We then dropped James off at home and headed to the Kampala Sheraton Hotel for brunch. I have never been there before and it is really lovely. There were very many choices of food on the buffet including made to order stir fry, traditional local Ugandan cuisine, Indian cuisine, grilled chicken, salads, soup, and lots of delicious looking desserts. We stayed there for hours conversing and enjoying each others company. Eliza was very good, although not too hungry, and at one point Mary took her to get a balloon creation that was a ring and had her forehead painted with a pretty flower. I learned that Mary graduated with a teaching degree recently and is a primary and secondary school biology and chemistry teacher in Mbarara. She is currently on holiday break from school. The school system in Uganda starts in February each year and ends in November, so there is a holiday break for December and January. This is contrary to the US school system which starts in August or September, depending on the state, and goes until May or June. In Uganda, children start primary school at the age of 6 and the first grade is called P1 (for primary 1). In the US, this would be called 1st grade and we generally call the lower grades Elementary school. Primary school goes up to P7 and students take exams at the end of P7 before going into Secondary school. So when a child starts Primary school, they start P1 in February and go to November. The following year they start P2 in February, and so on. After P7, students go into Secondary school which starts with S1, which would be equivalent to 8th grade in the US. Secondary school has 4 grades: S1, S2, S3, S4. So after S4, which when US students are in 11th grade, Uganda students take big exams called the O-level exams. O stands for “Ordinary”. They are about 17 years old at this point and this is the end of basic education. If you want to go on with education and score high enough on your O-level exams, you can go into the A-level grades. “A” stands for Advanced coursework and has 2 levels and is also called Form 6, or grades 12 and 13. During these years, students study only courses that relate to the profession they want to go into. So for a student who intend to be a pharmacist, they will chose science and math courses while a student going into the humanities will not take any science or math. The A-level exam grade determines eligibility for university and in Uganda, the government sponsorships (scholarships) for university are given to those with the highest A-level scores. I was in Uganda awhile back when the A-level scores were released to the public in the NEWSPAPER! So anyone could see what students achieved. If a student desires to be a pharmacist but doesn’t achieve a high A-level score, she may go to training to become a pharmacy technician. Many pharmacy technicians go onto study pharmacy later and from my experience here and back home, they do have an edge up since they have been working in the field as a pharm tech and have gotten to know the drugs and become comfortable speaking with patients.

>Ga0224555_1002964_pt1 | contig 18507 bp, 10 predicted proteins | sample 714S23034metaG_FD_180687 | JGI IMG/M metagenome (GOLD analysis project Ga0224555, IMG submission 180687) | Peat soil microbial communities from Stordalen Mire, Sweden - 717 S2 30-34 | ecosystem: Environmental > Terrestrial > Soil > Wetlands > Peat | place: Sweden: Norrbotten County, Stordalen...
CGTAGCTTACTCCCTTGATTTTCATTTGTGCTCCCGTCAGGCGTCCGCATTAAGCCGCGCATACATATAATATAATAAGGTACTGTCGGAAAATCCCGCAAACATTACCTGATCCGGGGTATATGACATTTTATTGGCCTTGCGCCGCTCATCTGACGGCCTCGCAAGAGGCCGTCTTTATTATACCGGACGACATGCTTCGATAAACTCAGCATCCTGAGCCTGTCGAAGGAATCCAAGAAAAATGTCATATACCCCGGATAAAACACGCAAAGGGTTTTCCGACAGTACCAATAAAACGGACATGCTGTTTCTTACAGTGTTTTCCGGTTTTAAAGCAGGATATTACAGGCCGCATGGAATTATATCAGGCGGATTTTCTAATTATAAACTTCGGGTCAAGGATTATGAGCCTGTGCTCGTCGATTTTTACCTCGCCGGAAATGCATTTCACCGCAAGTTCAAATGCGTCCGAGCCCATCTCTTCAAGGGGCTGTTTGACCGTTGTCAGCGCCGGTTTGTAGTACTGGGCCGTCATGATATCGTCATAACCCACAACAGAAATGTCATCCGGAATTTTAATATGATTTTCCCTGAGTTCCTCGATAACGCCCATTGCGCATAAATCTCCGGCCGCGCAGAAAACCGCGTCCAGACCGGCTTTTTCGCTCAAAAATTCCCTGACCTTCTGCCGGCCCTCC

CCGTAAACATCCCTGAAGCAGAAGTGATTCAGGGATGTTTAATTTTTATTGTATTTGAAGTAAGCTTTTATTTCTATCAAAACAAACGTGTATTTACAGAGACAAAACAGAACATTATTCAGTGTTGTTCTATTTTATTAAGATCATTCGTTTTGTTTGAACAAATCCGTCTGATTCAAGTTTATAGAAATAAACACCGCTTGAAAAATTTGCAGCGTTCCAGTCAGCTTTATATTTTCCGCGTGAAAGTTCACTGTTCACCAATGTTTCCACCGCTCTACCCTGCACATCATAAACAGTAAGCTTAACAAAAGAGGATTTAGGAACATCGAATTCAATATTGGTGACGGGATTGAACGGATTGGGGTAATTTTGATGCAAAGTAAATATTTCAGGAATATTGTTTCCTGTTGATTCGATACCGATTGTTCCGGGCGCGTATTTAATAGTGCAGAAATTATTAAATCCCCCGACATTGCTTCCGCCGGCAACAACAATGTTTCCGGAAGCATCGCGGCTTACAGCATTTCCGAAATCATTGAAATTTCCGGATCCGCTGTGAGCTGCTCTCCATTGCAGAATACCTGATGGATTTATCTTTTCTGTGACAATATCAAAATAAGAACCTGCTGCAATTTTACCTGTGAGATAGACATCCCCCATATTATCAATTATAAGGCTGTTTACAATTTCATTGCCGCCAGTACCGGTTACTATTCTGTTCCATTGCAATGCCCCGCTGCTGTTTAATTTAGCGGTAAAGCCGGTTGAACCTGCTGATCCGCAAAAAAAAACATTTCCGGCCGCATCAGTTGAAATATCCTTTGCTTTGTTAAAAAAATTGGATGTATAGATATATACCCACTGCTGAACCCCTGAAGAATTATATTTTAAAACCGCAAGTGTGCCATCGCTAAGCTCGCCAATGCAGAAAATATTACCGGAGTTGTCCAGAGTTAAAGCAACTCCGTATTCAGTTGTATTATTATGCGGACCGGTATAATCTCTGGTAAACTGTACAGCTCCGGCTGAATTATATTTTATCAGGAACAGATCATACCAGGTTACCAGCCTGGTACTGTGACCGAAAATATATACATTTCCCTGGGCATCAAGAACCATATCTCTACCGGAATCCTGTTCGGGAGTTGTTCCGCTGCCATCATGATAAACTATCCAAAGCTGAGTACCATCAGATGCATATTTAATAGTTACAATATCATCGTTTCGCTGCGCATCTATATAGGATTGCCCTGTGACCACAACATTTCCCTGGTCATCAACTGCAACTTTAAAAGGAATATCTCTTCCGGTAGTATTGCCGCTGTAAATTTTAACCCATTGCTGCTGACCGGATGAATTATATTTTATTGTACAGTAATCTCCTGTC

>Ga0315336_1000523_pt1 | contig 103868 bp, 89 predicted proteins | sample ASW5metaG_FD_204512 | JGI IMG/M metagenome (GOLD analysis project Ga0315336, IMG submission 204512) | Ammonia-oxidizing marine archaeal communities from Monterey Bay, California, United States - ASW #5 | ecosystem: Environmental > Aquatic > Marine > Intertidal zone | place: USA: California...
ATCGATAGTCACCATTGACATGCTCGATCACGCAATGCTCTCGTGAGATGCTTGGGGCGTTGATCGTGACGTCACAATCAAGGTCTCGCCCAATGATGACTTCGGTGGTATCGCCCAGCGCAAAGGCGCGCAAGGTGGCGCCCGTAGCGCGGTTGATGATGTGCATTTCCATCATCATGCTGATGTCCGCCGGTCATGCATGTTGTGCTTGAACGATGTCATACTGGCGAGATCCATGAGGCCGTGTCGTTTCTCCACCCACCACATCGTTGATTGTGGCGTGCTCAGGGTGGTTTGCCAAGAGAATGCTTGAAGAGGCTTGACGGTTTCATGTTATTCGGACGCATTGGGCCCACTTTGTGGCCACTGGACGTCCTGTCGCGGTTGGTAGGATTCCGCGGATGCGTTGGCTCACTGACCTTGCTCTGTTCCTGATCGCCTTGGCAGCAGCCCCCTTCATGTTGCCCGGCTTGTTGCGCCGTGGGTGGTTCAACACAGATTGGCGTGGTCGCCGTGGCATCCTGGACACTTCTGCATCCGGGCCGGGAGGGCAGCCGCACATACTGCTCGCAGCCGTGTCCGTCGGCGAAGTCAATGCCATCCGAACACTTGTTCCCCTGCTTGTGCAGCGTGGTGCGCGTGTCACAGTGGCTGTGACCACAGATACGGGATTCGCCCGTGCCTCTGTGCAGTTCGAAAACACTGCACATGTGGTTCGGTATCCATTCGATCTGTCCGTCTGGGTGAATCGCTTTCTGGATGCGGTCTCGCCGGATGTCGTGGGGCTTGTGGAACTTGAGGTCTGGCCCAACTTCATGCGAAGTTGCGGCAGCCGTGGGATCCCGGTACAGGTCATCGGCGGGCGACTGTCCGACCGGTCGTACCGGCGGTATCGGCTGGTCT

Lydia’s daughter-in-law, Anneth, is a physician in her 2nd year of the Master of Radiology program at Mulago National Referral Hospital and Makerere University. Her husband, Treasure, is also a physician (they met in school in Tanzania) and is in his 2nd year of the Master of Surgery program, also with Makerere and Mulago. In the US, after medical school, the training is called Residency and does not award an additional degree, such as a Masters, but is required to practice in the discipline you choose. Also, to go to medical school in the US, you much first graduate from university with a bachelors degree and then attend medical school for 4 more years, so a total of 8 years before residency. My son, Christian, graduated from medical school last May and is in his first year of his Neurosurgery Residency. This is one of the longest programs in the US and it will take him 7 years to become a Neurosurgeon. At that point, he would do extra fellowship if he wanted to sub-specialize. The US health professions programs include all of the experiential learning, like seeing patients in the clinics and hospitals, into the university education. While in Uganda, the student graduates from the health professions program at the university and then does a paid Internship for 1 year to be eligible for licensure. At this point in Uganda you can practice as a General Practitioner—going for your Masters is for those who want to specialize. My son was able to come to Uganda last March to complete one of his 4th year medical school clinical rotations. He worked with the Neurosurgeons at Mulago Hospital and with Winnie, my friend and collaborator, who is the Clinical Neurosurgery Pharmacist and lecturer for Makerere Pharmacy School. I’ll close with some of the photos he took during his fantastic visit here! It was a thrill for me to have him work with and meet many of my Ugandan friends!